From Predictive to Prescriptive in Real-Time
Yet, current low-code platforms are still far away from constructing complex applications and workflows from verbal commands. Instead, AI within low-code is in a more embryonic state. It currently involves things like engineer behavior analysis, software generation, and code recommendations. To necessitate the new age of AI in low-code, we will require a few things.
First, we’ll need increased awareness of new AI capabilities among a new generation of programmers. Rising user expectations will also beckon more advanced workflows. Furthermore, increasing the communication ability requires the ubiquity of 5G networks since much AI-related processing will occur in the cloud, far away from the client device.
Eventually, stronger connections to remote cloud processing will open up some high-impact results, resulting in real-time AI, predicted Wright. Real-time AI, he said, involves not only training the ML model but using input data to change what those models look like in real-time. These computations require highly performant GPUs, which edge devices lack. The necessity to process real-time AI in the cloud emphasizes the importance of reliable Application Programming Interface (API) integrations and ease of network communication.
The Future of AI is Proactive
With the proper infrastructure in place, the next generation of AI will be increasingly proactive in not only identifying problems but automating solutions to such problems. “We’re already at the point of AI being good at being predictive,” described Wright. “The next stage is migration to prescriptive, where not only the problem is identified, but a solution is suggested.”
For example, consider an AI that detects a network outage. Instead of simply notifying engineers to respond manually, it could perform the next best actions to remediate the problem. This could involve automatically rebooting the system or releasing semaphore implementations. Additionally, this could be quite useful in customer service management. Instead of making a customer read through dense documentation or wait on hold for a representative, a proactive AI could intimately understand customer complaints and walk through the next best actions to remediate their issues.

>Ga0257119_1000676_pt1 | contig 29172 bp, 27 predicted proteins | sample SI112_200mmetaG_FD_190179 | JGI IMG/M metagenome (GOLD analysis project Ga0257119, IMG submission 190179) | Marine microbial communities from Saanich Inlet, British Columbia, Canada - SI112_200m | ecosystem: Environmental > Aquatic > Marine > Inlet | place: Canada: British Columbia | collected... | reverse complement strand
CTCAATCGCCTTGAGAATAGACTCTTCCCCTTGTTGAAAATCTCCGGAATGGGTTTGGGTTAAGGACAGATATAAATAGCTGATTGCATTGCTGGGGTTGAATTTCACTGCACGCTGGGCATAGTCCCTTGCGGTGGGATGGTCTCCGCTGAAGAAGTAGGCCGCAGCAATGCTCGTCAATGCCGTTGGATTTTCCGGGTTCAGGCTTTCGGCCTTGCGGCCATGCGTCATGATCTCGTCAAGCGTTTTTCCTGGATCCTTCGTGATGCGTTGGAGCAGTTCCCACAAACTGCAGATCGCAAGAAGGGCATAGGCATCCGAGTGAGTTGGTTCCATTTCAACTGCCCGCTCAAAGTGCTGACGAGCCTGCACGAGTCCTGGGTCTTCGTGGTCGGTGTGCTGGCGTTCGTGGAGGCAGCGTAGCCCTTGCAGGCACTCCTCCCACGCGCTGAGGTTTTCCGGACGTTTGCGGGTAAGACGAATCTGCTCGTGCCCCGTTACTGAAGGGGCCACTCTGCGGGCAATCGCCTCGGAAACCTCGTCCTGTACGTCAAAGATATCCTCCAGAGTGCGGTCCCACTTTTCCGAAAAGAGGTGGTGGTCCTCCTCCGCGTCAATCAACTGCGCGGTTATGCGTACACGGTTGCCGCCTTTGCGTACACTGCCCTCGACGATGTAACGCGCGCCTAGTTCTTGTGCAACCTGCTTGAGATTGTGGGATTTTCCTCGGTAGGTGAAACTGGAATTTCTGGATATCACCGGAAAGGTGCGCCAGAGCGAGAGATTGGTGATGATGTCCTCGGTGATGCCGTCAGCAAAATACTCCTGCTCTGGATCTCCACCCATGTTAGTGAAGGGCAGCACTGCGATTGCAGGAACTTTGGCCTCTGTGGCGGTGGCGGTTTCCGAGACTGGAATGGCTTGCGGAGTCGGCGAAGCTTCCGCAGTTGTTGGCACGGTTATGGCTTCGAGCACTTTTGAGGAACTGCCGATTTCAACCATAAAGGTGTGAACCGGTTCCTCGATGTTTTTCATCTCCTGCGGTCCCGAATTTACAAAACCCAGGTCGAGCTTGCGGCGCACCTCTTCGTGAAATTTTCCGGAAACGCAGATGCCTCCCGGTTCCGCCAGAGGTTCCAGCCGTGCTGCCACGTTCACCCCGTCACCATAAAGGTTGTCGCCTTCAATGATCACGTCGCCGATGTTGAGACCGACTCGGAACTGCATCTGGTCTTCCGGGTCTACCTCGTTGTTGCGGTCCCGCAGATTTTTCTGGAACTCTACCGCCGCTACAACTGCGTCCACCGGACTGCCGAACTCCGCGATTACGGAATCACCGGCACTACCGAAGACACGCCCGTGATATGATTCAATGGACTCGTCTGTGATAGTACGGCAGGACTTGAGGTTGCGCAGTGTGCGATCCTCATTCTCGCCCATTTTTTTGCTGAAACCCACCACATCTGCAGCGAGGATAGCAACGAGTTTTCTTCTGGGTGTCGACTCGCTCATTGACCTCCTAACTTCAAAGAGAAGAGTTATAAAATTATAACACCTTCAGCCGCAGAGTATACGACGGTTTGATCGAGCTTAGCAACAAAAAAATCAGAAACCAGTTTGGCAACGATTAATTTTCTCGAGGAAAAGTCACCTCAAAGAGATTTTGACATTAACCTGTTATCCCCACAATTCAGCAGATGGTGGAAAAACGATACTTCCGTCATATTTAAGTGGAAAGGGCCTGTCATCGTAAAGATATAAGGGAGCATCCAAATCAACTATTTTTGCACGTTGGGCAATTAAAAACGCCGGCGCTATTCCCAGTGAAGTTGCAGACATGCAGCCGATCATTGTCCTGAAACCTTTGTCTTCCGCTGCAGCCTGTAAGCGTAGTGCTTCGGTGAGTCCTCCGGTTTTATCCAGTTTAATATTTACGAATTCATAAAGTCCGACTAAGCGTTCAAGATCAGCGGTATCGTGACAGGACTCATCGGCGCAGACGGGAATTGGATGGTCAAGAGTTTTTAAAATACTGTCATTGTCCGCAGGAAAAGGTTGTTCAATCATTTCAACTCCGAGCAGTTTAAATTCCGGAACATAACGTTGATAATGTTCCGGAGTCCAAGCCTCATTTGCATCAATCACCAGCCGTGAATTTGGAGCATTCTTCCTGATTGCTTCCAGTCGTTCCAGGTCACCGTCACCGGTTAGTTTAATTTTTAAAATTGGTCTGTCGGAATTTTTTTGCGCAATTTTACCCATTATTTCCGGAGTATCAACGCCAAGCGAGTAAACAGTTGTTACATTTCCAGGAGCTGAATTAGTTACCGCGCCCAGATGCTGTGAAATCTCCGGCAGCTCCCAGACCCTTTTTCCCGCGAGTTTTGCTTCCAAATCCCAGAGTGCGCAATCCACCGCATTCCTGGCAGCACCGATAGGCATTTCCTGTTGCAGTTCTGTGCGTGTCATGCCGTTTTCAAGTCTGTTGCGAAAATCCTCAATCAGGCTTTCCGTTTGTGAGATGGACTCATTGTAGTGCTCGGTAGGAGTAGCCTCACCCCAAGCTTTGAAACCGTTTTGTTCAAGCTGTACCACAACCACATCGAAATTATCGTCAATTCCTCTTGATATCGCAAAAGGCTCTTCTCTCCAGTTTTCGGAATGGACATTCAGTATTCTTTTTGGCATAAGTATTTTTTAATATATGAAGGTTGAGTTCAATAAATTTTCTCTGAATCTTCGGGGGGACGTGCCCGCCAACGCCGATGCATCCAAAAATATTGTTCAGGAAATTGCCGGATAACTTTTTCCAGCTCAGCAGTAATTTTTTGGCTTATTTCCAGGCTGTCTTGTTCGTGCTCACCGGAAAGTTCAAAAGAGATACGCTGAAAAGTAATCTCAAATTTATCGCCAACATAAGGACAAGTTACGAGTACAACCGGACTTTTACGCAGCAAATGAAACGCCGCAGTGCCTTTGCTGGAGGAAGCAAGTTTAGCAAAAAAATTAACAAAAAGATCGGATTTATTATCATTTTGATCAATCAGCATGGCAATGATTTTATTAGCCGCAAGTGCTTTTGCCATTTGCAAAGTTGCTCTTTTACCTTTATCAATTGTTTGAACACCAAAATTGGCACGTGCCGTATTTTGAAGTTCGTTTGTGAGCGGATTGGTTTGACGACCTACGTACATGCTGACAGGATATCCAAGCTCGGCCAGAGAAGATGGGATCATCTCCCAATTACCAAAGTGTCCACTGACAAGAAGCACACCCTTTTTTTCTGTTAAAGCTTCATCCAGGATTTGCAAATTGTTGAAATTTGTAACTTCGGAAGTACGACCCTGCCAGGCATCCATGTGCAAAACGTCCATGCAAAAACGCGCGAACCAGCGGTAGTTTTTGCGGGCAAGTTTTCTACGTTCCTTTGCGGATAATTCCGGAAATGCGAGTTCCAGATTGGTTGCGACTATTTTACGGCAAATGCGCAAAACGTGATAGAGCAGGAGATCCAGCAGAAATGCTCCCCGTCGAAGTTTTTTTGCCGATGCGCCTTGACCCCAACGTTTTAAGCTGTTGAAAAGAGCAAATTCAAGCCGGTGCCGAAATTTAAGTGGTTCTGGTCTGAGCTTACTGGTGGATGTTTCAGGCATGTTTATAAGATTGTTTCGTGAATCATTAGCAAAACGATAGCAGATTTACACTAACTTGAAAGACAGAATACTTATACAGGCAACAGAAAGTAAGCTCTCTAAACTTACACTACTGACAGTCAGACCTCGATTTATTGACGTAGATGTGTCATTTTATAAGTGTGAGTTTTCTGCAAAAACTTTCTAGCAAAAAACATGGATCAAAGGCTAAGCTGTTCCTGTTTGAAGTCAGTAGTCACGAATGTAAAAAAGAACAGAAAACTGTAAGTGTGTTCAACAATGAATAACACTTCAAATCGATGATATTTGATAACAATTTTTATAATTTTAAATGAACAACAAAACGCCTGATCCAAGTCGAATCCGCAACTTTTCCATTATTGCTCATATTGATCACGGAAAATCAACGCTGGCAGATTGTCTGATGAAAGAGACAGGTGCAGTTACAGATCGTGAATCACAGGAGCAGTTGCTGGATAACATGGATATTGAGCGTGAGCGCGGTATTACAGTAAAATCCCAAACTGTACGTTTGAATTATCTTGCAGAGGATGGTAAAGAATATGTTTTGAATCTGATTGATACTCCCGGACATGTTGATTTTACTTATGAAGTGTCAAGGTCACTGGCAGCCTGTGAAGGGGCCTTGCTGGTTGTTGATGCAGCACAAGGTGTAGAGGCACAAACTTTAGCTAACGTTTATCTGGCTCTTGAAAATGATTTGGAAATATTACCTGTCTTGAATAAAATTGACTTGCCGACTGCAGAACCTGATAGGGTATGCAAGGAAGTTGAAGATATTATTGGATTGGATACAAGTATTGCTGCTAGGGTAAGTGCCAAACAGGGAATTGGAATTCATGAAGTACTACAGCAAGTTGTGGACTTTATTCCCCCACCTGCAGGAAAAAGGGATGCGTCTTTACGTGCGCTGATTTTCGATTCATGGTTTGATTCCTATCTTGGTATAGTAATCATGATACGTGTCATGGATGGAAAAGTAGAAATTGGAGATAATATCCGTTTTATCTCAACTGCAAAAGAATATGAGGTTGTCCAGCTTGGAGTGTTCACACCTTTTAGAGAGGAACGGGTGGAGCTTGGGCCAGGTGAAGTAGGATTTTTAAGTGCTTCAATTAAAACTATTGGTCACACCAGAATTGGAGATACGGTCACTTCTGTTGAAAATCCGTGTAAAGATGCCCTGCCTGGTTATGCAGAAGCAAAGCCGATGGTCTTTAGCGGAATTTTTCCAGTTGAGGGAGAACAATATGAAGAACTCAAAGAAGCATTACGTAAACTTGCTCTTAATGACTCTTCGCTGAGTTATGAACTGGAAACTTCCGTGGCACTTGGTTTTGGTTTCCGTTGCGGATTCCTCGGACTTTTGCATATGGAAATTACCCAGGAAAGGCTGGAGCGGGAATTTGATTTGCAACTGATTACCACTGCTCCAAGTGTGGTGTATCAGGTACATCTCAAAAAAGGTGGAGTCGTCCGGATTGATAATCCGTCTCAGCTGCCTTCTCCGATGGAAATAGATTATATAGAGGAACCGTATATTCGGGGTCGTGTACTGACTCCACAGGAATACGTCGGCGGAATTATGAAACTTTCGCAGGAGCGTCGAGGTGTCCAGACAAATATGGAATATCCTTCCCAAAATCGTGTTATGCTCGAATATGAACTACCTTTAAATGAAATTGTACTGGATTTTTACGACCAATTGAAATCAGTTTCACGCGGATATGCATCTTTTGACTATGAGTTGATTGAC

The future of AI seems a bit like Data from Star Trek. When confronted with a major decision on the bridge, he’ll often advise Captain Picard with a percentage chance of success or failure for multiple courses of action. Similarly, prescriptive artificial intelligence could respond to application support issues with informed recommendations, having analyzed thousands of similar situations and calculated the likely outcomes of each. Such actions could involve human intervention at critical junctures or run completely unsupervised.
Of course, building out such a system will take time and effort to gather a comprehensive foundation of use cases, understand real-world edge cases, and extrapolate outcomes. It will also require data cleansing, said Wright, as feeding incorrect data into a system will produce inaccurate models, which could cause more hassle than its worth. Furthermore, to retain control, fully automated systems will require the option for human intervention at significant “digital circuit breakers.”
AI is set to transform how we develop applications and alleviate some frustrating customer service gaps in the process. This will be made possible through more conversational interfaces and real-time modeling. It will also be interesting to track how the future AI will become more perspective in identifying issues and making informed decisions. The next question is — how much will we allow this AI to decide on its own?